Wednesday, August 01, 2007

Da’at Tevunot Sect. 2, Ch. 2 (Part 1)

"Knowing the Reasons"

A Kabbalistic Laying-Out of Who, What, When, Where, and Why

Based on Rabbi Moshe Chaim Luzzatto's "Da'at Tevunot"

by Rabbi Yaakov Feldman


Sect. 2, Ch. 2


Frankly, though, the question can be asked, "That's all well and good for the body, but how does it benefit the soul?" How is it to the soul's advantage to purify the body?

The quick answer lies in the fact that at bottom the soul's primary function in this life is just that: to purify the body (by means of the mitzvah system) [1]. And though it certainly has other functions once it leaves this world [2], it would obviously be rewarded for having carried out such a vital mission.

There's more to it than that, though, that touches upon the resurrection of the dead -- which is of course the subject at hand, recall. So let's get back to the resurrection per se, and then return to what the soul gains from having purified the body.



[1] This is consistent with Luzzatto's remarks in The Path of the Just that "Our sages ... taught us that we were created to delight in G-d and enjoy the radiance of His Divine presence ... in the World to Come .... And (that) the means to bring you to this goal are the mitzvot" (Ch. 1), suggesting that the mitzvot act as a kind of "steam" for the locomotion toward the ultimate end.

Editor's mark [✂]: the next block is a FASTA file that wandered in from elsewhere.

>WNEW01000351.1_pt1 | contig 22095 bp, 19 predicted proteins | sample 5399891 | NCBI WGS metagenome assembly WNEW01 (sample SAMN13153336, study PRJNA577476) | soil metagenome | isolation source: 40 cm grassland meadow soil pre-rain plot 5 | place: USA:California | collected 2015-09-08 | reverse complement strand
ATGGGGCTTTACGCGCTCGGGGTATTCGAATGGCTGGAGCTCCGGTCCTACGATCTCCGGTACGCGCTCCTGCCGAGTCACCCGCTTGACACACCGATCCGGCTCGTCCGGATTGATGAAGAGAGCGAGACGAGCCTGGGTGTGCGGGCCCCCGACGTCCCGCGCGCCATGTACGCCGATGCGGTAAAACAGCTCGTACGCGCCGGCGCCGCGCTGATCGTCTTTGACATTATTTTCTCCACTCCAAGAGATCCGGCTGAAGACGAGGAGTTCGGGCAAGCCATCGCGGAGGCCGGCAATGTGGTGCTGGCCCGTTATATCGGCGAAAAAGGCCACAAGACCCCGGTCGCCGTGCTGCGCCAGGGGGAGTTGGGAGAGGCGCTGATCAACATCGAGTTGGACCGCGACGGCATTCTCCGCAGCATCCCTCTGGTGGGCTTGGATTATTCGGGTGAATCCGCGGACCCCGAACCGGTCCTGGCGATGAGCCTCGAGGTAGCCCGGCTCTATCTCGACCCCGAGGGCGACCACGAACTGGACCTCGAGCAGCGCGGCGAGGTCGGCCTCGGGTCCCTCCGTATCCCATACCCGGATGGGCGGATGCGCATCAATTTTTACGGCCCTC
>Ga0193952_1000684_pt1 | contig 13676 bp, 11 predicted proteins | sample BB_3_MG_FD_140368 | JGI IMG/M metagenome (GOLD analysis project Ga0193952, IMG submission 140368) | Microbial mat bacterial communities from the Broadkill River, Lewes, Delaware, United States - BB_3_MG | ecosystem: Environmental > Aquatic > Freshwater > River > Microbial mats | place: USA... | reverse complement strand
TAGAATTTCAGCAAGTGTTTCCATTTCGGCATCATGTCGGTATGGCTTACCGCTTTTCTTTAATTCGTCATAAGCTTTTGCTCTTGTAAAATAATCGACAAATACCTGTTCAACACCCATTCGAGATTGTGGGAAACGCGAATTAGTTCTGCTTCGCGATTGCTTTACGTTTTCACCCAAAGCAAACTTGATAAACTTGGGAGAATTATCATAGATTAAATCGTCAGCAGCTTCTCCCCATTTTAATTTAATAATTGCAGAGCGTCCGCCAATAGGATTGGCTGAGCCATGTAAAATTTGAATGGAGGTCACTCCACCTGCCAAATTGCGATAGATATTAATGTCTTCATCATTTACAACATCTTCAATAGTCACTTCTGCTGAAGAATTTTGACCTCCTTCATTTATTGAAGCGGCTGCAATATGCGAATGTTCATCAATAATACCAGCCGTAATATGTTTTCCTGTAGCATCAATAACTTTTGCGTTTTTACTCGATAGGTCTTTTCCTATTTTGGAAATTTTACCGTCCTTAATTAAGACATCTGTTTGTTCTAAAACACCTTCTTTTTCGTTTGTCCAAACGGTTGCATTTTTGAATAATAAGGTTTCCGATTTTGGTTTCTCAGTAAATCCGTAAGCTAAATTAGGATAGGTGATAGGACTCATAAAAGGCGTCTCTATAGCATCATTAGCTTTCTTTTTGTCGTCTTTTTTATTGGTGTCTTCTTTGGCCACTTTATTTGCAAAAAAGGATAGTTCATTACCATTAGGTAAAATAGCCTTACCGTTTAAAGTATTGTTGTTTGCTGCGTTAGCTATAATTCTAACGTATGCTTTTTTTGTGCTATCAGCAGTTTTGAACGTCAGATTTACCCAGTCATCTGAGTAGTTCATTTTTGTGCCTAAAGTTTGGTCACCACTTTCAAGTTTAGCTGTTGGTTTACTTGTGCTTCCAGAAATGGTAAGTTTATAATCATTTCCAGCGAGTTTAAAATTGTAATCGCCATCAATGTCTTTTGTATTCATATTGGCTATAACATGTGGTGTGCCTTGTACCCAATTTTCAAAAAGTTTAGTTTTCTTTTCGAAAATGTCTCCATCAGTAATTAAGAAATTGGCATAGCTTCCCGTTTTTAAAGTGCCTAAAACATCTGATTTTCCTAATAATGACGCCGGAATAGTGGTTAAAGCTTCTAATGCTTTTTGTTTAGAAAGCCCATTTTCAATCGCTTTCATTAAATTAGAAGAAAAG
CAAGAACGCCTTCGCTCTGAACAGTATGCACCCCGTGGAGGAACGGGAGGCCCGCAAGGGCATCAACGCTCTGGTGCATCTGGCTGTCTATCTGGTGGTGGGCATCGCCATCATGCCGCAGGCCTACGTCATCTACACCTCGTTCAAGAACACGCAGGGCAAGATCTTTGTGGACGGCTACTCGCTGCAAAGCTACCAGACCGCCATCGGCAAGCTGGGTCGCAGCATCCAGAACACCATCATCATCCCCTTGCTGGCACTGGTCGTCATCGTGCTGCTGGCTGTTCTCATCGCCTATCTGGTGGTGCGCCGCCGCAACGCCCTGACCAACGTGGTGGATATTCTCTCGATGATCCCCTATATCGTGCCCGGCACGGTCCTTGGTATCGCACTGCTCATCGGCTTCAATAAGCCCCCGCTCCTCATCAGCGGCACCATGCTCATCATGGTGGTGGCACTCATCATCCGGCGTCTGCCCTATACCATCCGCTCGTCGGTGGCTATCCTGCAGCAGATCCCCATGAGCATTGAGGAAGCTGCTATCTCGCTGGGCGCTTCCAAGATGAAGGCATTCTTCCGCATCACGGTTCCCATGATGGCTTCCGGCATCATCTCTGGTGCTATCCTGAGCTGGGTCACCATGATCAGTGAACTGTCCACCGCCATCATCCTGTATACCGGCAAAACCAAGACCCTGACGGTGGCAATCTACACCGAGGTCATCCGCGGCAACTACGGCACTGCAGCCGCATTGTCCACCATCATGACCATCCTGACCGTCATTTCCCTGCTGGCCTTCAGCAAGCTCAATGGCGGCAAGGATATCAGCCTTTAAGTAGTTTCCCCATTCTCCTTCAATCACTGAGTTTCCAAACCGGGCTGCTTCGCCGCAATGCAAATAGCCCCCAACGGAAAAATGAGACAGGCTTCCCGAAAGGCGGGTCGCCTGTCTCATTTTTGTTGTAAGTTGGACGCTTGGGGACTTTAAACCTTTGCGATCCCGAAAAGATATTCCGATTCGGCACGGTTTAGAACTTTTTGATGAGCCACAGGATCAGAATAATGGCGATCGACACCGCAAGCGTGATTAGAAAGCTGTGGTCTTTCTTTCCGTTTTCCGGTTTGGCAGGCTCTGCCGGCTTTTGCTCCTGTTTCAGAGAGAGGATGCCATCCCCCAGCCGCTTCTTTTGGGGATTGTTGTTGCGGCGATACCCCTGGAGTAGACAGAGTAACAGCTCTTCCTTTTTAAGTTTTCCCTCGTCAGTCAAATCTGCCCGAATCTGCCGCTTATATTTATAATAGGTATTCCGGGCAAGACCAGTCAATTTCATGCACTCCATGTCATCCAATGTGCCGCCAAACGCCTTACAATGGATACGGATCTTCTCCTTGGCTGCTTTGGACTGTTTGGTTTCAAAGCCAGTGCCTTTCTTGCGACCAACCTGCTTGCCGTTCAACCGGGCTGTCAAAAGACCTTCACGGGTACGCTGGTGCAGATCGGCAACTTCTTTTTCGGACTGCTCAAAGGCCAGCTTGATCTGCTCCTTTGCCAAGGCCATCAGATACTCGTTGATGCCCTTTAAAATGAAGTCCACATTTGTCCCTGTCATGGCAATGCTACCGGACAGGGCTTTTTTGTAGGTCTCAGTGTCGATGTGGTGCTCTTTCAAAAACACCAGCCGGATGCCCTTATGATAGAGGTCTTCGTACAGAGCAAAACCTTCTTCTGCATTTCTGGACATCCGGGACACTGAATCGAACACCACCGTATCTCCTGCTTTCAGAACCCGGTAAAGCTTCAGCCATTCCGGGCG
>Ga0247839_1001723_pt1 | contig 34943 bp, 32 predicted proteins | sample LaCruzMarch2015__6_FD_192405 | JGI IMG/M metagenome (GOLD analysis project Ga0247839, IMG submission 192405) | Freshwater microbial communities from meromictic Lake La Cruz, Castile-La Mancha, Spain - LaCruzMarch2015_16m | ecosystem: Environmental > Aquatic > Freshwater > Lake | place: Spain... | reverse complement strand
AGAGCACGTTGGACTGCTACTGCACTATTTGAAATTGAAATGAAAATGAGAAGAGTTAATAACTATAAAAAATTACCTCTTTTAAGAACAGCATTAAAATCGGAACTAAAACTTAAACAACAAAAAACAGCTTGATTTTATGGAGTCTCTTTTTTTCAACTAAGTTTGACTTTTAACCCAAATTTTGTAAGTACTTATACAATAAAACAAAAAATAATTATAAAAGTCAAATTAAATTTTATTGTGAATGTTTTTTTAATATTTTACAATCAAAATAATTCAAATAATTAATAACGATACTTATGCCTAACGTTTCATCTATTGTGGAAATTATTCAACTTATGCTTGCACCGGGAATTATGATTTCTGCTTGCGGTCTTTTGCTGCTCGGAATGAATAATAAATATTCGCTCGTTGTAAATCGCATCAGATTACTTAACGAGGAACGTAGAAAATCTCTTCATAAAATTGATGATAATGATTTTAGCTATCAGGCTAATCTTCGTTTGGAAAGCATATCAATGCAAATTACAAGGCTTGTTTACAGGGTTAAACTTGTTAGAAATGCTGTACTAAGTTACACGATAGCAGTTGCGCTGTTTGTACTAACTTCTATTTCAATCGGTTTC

[2] This refers to the soul's functions in the Afterlife.

See our work on The Way of G-d where we cited Luzzatto's statement that "while in the body, the soul was associated with rank physicality and evil in the natural course of things, and couldn't shake them off. It suffered as a consequence, and experienced dimming and darkening.... And any degree of perfection it attained in the performance of mitzvot in this world was suppressed and made to sit dormant in the soul's inner-core. The soul becomes frustrated, if you will, as a consequence, since it can't radiate the way it's capable of doing.... But the soul's sense of frustration and suppression is alleviated in the Soul World (i.e., in the Afterlife). For there, the soul can radiate freely and to the degree appropriate to it, in light of the mitzvot it performed in life. The soul thus regains in the Soul World what it lost in life, and it also thus better prepares itself for what it will ultimately do and was created to do -- purify the body after the Resurrection, when the two will be rejoined" (1:3:12).

(c) 2007 Rabbi Yaakov Feldman

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Rabbi Feldman's translation of "The Gates of Repentance" has been reissued and can be ordered from here
Rabbi Yaakov Feldman has also translated and commented upon "The Path of the Just", and "The Duties of the Heart" (Jason Aronson Publishers). His new work on Maimonides' "The Eight Chapters" will soon be available.
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